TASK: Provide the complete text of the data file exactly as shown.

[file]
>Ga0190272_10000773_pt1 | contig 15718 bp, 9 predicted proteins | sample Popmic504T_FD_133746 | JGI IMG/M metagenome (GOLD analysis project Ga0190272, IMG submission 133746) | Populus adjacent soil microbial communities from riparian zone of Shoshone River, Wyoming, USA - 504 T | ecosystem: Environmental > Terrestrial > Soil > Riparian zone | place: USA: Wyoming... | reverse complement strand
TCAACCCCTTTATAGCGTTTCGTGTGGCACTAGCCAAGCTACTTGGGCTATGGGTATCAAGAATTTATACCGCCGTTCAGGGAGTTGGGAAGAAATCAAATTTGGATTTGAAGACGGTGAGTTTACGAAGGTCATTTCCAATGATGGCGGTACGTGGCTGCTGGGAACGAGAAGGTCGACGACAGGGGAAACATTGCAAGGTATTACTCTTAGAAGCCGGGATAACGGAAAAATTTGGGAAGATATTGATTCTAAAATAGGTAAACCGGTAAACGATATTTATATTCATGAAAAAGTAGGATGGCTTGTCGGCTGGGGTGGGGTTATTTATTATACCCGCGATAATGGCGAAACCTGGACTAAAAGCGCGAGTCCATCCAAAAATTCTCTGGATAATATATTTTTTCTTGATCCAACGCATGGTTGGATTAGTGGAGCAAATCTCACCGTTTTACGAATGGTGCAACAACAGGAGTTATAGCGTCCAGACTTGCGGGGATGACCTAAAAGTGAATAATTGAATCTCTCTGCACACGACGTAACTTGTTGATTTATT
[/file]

>Ga0190272_10000773_pt1 | contig 15718 bp, 9 predicted proteins | sample Popmic504T_FD_133746 | JGI IMG/M metagenome (GOLD analysis project Ga0190272, IMG submission 133746) | Populus adjacent soil microbial communities from riparian zone of Shoshone River, Wyoming, USA - 504 T | ecosystem: Environmental > Terrestrial > Soil > Riparian zone | place: USA: Wyoming... | reverse complement strand
TCAACCCCTTTATAGCGTTTCGTGTGGCACTAGCCAAGCTACTTGGGCTATGGGTATCAAGAATTTATACCGCCGTTCAGGGAGTTGGGAAGAAATCAAATTTGGATTTGAAGACGGTGAGTTTACGAAGGTCATTTCCAATGATGGCGGTACGTGGCTGCTGGGAACGAGAAGGTCGACGACAGGGGAAACATTGCAAGGTATTACTCTTAGAAGCCGGGATAACGGAAAAATTTGGGAAGATATTGATTCTAAAATAGGTAAACCGGTAAACGATATTTATATTCATGAAAAAGTAGGATGGCTTGTCGGCTGGGGTGGGGTTATTTATTATACCCGCGATAATGGCGAAACCTGGACTAAAAGCGCGAGTCCATCCAAAAATTCTCTGGATAATATATTTTTTCTTGATCCAACGCATGGTTGGATTAGTGGAGCAAATCTCACCGTTTTACGAATGGTGCAACAACAGGAGTTATAGCGTCCAGACTTGCGGGGATGACCTAAAAGTGAATAATTGAATCTCTCTGCACACGACGTAACTTGTTGATTTATT